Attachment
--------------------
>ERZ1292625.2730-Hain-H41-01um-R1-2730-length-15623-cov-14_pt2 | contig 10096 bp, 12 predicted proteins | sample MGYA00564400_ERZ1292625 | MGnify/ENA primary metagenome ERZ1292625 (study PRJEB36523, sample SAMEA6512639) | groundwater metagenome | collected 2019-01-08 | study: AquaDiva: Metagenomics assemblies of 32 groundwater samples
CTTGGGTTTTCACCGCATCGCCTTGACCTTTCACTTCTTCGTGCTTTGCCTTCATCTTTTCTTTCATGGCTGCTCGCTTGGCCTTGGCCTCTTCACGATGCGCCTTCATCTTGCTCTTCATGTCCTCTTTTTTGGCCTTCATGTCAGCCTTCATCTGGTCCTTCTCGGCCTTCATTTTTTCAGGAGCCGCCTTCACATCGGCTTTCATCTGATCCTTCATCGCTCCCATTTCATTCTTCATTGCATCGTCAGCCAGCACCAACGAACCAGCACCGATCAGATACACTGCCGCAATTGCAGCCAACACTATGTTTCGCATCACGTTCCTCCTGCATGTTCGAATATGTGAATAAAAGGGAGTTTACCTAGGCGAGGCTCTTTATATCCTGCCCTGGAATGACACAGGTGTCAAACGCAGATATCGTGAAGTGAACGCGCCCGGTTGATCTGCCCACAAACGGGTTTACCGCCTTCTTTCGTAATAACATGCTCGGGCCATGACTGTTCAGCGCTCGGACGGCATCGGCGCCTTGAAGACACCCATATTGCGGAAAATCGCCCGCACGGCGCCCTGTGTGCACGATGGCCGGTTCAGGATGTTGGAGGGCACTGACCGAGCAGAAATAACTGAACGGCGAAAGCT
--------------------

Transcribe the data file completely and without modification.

>ERZ1292625.2730-Hain-H41-01um-R1-2730-length-15623-cov-14_pt2 | contig 10096 bp, 12 predicted proteins | sample MGYA00564400_ERZ1292625 | MGnify/ENA primary metagenome ERZ1292625 (study PRJEB36523, sample SAMEA6512639) | groundwater metagenome | collected 2019-01-08 | study: AquaDiva: Metagenomics assemblies of 32 groundwater samples
CTTGGGTTTTCACCGCATCGCCTTGACCTTTCACTTCTTCGTGCTTTGCCTTCATCTTTTCTTTCATGGCTGCTCGCTTGGCCTTGGCCTCTTCACGATGCGCCTTCATCTTGCTCTTCATGTCCTCTTTTTTGGCCTTCATGTCAGCCTTCATCTGGTCCTTCTCGGCCTTCATTTTTTCAGGAGCCGCCTTCACATCGGCTTTCATCTGATCCTTCATCGCTCCCATTTCATTCTTCATTGCATCGTCAGCCAGCACCAACGAACCAGCACCGATCAGATACACTGCCGCAATTGCAGCCAACACTATGTTTCGCATCACGTTCCTCCTGCATGTTCGAATATGTGAATAAAAGGGAGTTTACCTAGGCGAGGCTCTTTATATCCTGCCCTGGAATGACACAGGTGTCAAACGCAGATATCGTGAAGTGAACGCGCCCGGTTGATCTGCCCACAAACGGGTTTACCGCCTTCTTTCGTAATAACATGCTCGGGCCATGACTGTTCAGCGCTCGGACGGCATCGGCGCCTTGAAGACACCCATATTGCGGAAAATCGCCCGCACGGCGCCCTGTGTGCACGATGGCCGGTTCAGGATGTTGGAGGGCACTGACCGAGCAGAAATAACTGAACGGCGAAAGCT